How can parliamentarians push population issues more prominently in the international development agenda?
This was one of the questions debated last week in Stockholm, where lawmakers from 134 countries convened for the the 6th International Parliamentarians’ Conference on the Implementation of the Program of Action agreed upon at the 1994 International Conference on Population and Development in Cairo.
On the sidelines of the three-day event, we sat down with U.N. Population Fund Executive Director Babatunde Osotimehin to get his take on the ICPD at 20 and the challenges ahead in what is a crucial year for the future of development cooperation.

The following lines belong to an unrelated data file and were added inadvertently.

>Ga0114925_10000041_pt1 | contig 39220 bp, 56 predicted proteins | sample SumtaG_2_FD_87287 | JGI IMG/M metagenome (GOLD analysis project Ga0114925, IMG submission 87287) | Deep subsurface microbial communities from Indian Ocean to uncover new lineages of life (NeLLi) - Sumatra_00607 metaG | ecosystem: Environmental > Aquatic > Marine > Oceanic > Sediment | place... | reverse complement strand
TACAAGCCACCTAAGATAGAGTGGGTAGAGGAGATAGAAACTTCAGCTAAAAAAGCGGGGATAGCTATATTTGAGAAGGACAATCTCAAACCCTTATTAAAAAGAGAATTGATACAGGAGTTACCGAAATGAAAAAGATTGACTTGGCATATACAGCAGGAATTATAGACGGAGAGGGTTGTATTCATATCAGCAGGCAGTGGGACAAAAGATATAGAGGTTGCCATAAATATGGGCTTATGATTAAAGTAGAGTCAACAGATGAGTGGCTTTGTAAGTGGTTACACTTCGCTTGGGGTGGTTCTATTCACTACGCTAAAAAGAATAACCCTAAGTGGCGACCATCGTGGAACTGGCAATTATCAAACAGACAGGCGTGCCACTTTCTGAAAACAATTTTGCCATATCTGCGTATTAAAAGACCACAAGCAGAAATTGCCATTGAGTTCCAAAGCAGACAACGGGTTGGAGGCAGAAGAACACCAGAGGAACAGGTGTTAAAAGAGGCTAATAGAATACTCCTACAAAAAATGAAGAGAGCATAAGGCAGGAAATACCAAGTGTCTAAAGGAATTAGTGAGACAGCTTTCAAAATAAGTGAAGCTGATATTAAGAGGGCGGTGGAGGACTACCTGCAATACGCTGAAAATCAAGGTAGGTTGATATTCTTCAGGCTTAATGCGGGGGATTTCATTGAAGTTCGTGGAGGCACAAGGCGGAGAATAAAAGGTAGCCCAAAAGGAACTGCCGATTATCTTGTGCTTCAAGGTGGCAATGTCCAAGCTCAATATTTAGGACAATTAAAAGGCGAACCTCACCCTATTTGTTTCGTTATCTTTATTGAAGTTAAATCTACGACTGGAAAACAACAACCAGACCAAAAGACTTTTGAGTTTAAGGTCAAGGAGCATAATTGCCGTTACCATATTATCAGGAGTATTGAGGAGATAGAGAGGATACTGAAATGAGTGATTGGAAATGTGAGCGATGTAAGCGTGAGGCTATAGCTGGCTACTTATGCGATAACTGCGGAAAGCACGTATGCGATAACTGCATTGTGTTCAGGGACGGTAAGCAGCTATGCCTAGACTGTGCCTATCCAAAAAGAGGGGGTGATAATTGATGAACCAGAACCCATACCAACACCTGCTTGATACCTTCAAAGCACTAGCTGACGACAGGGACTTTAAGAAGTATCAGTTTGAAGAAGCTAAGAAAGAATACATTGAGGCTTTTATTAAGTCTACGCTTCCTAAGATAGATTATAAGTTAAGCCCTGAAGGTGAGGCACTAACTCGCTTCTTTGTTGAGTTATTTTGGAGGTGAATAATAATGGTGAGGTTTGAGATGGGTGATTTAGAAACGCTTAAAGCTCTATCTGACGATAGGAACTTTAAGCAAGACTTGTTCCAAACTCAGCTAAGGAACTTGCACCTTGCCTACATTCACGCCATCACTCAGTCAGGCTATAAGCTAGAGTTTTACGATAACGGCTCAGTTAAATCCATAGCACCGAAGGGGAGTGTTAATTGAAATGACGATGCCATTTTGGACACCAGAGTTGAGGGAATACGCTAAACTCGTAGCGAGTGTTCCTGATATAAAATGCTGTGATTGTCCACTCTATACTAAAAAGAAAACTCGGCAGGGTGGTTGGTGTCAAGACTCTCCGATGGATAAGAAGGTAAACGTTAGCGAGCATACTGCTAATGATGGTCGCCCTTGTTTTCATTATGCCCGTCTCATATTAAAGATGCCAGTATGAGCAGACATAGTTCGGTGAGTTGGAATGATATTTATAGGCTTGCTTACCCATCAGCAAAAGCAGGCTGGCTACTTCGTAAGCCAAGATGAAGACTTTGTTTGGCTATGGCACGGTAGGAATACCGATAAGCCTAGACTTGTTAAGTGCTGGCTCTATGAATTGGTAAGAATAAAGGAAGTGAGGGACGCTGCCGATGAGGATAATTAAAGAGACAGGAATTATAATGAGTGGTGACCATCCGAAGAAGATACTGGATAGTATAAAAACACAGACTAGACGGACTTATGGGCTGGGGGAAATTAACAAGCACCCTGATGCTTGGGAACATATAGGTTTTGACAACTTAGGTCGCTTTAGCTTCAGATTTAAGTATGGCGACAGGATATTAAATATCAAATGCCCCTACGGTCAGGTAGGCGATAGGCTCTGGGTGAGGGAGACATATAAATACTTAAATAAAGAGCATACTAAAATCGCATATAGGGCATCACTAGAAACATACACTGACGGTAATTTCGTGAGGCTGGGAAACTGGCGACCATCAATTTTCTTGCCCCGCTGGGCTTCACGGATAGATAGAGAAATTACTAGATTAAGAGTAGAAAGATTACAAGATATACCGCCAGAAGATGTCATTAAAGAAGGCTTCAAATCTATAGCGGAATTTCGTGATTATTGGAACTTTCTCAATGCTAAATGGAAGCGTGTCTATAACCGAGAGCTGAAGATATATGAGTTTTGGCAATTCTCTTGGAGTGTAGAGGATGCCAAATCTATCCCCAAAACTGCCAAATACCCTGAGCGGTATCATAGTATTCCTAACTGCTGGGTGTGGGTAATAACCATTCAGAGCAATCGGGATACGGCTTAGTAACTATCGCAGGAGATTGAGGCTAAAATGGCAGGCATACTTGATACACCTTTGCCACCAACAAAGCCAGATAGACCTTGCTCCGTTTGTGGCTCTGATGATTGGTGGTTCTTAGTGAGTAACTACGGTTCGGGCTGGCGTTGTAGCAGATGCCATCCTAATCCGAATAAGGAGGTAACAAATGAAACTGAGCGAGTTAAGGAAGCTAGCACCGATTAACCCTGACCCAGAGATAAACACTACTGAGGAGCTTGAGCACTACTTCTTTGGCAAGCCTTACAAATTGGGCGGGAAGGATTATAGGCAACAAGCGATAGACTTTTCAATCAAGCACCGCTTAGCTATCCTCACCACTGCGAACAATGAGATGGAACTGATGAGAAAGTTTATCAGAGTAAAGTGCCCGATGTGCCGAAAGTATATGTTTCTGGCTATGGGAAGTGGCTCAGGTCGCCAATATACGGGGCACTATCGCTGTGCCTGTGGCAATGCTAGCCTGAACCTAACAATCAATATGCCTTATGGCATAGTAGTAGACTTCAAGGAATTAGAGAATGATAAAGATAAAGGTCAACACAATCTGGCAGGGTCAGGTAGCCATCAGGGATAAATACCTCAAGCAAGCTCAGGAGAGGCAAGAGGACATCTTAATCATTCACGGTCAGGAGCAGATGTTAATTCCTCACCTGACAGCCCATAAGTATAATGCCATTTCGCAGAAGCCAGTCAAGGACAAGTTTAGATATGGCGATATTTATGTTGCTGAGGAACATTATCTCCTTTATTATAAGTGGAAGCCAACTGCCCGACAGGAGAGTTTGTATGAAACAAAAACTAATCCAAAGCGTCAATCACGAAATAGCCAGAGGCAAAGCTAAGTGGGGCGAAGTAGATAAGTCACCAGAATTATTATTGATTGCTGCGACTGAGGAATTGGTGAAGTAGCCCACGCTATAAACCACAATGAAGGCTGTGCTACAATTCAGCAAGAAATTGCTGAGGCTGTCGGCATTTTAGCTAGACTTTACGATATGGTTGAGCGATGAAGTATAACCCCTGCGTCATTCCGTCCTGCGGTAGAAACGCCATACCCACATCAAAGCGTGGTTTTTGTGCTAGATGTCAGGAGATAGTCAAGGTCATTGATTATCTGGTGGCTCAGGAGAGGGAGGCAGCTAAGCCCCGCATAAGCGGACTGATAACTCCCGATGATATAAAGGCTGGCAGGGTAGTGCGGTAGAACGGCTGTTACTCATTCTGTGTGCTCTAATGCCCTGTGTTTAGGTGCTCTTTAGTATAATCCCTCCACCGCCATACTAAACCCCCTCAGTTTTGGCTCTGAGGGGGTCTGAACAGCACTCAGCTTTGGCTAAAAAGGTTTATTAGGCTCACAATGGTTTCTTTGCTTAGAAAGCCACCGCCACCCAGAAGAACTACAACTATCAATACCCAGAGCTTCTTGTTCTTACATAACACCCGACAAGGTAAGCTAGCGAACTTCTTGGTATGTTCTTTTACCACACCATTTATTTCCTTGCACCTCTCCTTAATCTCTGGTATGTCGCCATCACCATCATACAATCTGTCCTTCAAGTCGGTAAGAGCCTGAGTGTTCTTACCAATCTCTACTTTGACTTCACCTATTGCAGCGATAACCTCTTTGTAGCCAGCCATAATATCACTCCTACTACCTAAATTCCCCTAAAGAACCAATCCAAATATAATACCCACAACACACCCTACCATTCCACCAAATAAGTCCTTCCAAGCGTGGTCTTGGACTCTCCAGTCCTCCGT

The main lesson learned, Osotimehin explained, is that the international community has finally accepted the paradigm shift that took population away from demographic targets to the individual, with tangible results including a significant decrease in maternal and child mortality rates. Gender equality, however, has not yet been accomplished and, in his opinion, would benefit from a standalone goal in the post-2015 framework – always linked to a rights-based approach.
“We must never delink gender equality from the issue of rights … We should never get to a point where, because some people are uncomfortable about rights, we delink it,” the UNFPA chief said. “When you do that, it becomes a Trojan horse – there’s nothing. What is gender parity, when you cannot exercise your rights?” Click here to continue reading.
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